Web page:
Hunted The Demon’s Forge Review: It’s Gears of Oblivion

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Hunted wasn’t really on my radar until I realized that it was taking a fairly ambitious step for fantasy RPG games: it was attempting to take the action heavy co-op and cover system from Gears of War and implementing those features into a fantasy universe, filled with witches, demons and other geeky stuff. I enjoy fantasy RPG games, anyone who knows me is familiar with my incurable addictions to Diablo and Demon’s Souls, and I also thoroughly enjoy the Gears of War games, depute my inability to be anything other than awful at its multiplayer.

That’s the gist of it, and if the game had succeeded in seamlessly sewing the two genres into a cohesive, and preferably fun experience, we could’ve had another great game to make the summer drought less dull. Unfortunately, while trying to blend these things together, something bad happened. Something really, really bad. Find out what after the jump. The Baby Factor: If Gears of War and a random fantasy RPG (let’s say Oblivion, though it really doesn’t matter) got together for a night of kinky activities, the “I’ll be your knight in shining armor, you be my grateful princess” kind of kinky, Hunted: The Demon’s Forge would be their unwanted crackbaby.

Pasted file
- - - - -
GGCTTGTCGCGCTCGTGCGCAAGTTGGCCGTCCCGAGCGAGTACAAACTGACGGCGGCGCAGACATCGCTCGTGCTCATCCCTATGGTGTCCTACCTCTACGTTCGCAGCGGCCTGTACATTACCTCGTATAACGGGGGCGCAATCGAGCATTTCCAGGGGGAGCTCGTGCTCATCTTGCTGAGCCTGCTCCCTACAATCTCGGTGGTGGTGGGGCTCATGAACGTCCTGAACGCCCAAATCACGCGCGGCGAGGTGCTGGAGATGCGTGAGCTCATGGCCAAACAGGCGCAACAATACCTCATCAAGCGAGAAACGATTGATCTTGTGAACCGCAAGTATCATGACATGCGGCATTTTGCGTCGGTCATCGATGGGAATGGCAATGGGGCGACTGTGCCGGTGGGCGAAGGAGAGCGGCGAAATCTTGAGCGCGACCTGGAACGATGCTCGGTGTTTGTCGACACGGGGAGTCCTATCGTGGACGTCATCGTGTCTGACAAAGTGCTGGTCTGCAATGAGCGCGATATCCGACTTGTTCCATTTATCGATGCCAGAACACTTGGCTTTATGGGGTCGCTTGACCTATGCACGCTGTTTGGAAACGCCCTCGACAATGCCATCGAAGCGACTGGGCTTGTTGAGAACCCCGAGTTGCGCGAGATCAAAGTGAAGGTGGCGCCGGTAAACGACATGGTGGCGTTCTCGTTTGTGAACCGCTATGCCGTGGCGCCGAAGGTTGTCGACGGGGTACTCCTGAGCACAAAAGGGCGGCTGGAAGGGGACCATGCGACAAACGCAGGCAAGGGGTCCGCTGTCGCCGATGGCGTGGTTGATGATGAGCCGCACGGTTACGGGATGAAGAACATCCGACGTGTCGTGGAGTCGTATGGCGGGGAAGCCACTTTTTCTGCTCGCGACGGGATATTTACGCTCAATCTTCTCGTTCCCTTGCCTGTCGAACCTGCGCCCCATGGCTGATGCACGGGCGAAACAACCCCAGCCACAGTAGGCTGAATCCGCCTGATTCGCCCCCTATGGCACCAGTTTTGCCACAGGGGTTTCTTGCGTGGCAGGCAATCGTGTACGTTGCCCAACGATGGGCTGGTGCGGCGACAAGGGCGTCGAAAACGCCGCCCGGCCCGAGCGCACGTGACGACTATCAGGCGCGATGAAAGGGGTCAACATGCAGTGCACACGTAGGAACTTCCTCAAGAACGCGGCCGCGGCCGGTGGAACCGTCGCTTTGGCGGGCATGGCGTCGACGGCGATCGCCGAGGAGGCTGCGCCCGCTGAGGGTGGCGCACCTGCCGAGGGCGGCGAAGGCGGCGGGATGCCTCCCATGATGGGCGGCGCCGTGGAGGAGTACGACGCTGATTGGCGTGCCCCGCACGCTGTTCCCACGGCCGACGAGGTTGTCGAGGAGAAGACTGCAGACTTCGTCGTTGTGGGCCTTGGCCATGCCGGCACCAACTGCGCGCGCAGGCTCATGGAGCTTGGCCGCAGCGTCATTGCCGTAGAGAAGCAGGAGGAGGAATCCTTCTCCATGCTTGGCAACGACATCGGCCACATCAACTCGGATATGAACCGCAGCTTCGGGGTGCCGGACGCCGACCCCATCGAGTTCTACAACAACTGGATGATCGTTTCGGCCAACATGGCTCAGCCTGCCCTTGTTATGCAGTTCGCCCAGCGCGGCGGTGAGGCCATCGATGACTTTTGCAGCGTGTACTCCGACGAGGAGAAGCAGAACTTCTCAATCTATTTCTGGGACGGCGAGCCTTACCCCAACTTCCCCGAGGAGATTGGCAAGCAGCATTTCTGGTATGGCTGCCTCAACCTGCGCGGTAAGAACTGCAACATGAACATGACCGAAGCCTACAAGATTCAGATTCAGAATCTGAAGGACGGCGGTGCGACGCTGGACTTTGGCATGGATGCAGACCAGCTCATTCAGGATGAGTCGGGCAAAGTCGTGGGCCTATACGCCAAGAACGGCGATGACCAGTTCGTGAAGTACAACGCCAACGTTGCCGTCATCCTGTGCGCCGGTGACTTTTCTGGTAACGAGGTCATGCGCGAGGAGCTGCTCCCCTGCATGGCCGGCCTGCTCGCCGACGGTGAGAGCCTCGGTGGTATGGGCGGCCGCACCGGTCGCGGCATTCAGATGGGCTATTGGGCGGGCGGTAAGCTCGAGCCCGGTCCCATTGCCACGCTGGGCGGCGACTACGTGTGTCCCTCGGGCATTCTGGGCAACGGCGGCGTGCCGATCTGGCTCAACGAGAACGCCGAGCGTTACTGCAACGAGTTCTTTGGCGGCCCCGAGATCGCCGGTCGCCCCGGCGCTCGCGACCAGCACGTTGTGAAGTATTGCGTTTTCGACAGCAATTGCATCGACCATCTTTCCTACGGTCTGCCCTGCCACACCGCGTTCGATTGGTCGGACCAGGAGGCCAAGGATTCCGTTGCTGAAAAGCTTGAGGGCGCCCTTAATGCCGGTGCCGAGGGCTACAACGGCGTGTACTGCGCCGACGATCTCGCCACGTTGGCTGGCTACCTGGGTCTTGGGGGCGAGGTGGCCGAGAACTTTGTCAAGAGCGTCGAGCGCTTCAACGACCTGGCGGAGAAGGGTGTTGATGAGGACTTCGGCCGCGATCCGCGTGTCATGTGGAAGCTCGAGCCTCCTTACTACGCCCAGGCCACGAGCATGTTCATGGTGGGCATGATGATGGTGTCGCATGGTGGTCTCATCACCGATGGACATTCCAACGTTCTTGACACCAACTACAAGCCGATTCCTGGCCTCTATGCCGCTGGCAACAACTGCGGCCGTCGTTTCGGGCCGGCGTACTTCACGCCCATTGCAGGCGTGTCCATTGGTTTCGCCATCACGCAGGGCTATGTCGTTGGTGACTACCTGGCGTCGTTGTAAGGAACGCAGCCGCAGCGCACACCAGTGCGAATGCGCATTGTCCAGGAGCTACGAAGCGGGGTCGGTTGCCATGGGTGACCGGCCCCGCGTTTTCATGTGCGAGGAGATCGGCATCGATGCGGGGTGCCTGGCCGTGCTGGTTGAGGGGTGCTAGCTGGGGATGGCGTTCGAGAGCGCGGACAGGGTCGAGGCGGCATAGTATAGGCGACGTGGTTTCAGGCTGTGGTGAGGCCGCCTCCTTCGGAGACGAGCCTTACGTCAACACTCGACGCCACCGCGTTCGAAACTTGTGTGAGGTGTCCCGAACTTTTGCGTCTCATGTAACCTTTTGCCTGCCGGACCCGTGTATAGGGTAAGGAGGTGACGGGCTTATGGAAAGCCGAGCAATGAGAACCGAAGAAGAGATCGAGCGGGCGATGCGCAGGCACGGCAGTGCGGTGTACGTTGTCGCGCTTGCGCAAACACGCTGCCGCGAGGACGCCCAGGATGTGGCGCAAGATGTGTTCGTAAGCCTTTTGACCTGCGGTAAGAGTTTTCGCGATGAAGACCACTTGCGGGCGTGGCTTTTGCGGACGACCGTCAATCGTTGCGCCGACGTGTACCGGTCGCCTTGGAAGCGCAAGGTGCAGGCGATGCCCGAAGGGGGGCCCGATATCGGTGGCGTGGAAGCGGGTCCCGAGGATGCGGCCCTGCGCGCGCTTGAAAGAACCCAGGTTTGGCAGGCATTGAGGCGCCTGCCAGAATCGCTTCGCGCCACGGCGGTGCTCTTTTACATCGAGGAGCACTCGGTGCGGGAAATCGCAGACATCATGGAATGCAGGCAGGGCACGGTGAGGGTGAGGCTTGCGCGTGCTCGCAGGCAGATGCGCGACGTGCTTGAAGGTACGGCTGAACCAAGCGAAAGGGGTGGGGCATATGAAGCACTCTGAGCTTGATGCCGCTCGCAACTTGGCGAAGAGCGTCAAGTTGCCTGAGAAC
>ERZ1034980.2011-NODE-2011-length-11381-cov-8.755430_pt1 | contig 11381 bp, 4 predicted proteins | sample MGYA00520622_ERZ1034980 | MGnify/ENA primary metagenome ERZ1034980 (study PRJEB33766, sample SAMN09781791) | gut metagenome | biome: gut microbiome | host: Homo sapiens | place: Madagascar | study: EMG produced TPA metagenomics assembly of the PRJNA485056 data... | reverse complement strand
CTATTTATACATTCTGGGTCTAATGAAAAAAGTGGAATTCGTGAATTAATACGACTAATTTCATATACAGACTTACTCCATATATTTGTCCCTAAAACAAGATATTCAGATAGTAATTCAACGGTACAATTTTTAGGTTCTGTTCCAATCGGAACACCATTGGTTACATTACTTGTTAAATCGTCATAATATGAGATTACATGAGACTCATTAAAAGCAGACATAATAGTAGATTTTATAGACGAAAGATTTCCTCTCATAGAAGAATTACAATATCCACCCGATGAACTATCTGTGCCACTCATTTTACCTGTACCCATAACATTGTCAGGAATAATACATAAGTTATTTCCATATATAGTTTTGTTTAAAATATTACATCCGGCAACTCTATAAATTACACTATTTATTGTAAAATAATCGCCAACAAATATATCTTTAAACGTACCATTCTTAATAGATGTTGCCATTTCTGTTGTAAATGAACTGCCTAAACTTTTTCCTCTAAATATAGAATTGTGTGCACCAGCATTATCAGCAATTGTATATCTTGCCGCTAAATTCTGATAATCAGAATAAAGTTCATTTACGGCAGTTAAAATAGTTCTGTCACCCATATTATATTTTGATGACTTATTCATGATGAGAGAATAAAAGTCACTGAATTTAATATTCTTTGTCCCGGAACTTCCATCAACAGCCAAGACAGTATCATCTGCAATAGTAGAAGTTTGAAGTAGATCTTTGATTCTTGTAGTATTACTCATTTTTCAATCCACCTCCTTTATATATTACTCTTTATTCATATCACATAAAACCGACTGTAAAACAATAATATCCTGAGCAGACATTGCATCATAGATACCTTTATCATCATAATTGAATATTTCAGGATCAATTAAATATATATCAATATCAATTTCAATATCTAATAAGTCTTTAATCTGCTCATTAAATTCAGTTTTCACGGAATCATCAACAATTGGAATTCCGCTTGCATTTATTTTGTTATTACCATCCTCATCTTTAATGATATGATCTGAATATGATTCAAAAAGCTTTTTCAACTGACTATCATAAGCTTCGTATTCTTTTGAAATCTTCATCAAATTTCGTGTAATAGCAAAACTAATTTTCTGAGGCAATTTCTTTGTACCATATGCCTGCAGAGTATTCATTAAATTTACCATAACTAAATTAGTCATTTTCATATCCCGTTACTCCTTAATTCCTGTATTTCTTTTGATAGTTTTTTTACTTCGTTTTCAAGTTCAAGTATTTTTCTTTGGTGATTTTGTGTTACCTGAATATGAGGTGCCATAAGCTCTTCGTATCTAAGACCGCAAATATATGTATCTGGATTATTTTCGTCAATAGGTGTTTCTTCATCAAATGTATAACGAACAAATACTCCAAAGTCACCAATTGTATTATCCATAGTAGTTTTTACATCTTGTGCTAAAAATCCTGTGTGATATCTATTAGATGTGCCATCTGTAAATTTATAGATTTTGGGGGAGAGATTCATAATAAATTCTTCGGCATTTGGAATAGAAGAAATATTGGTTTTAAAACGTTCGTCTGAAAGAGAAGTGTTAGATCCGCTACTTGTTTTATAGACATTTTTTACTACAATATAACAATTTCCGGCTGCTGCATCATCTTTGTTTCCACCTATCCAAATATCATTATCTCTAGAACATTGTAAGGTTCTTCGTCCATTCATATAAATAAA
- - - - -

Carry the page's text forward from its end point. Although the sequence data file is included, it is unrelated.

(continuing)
I say unwanted because this is a really flawed game. It’s a game with some great, even ambitious ideas, but it’s also one that’s chock full of poorly implemented ones. After grinding through the game’s single-player my main issue is all of those features that most fantasy RPG’s get right, you know, the ones we take for granted (things like a fucking inventory) have either been removed or irreparably harmed.

Arguably the game’s selling point is that it lets you and a friend battle hordes of undead, spiders and massive beasts together. Why? Because everything is more fun with a friend, and that rule applies to practically every facet of life, including eating, gaming, and of course, bitter masturbation. For a game that’s been built from the ground up to cater such a feature, the end result is surprisingly void of features many would expect from a cooperative game.

The first of these is the inability to share items, because why in the world would you want to do that? Of course, this is mostly fueled by the lack of an inventory, more on that later, which removes you of your ability to pick up loot. Now, the game still has loot, but what I found while on my adventure I really couldn’t be excited to own because A.) special items break down really fucking quick, as does everything else, and B.) you can only carry one thing at a time, because for some reason your secondary weapon can’t be replaced.

Why, I ask? Who thought this was a good idea? Who took one of the most fundamental elements of the fantasy RPG genre, the loot, and decided they should remove it of all its allure? Because I know it’ll last me all of five minutes I just don’t care when I find something cool. Who came up with this? I really want to know so I can stare awkwardly into their eyes, piercing their soul with my gaze and removing them of their courage to make another shit idea without consulting someone with a little more common sense.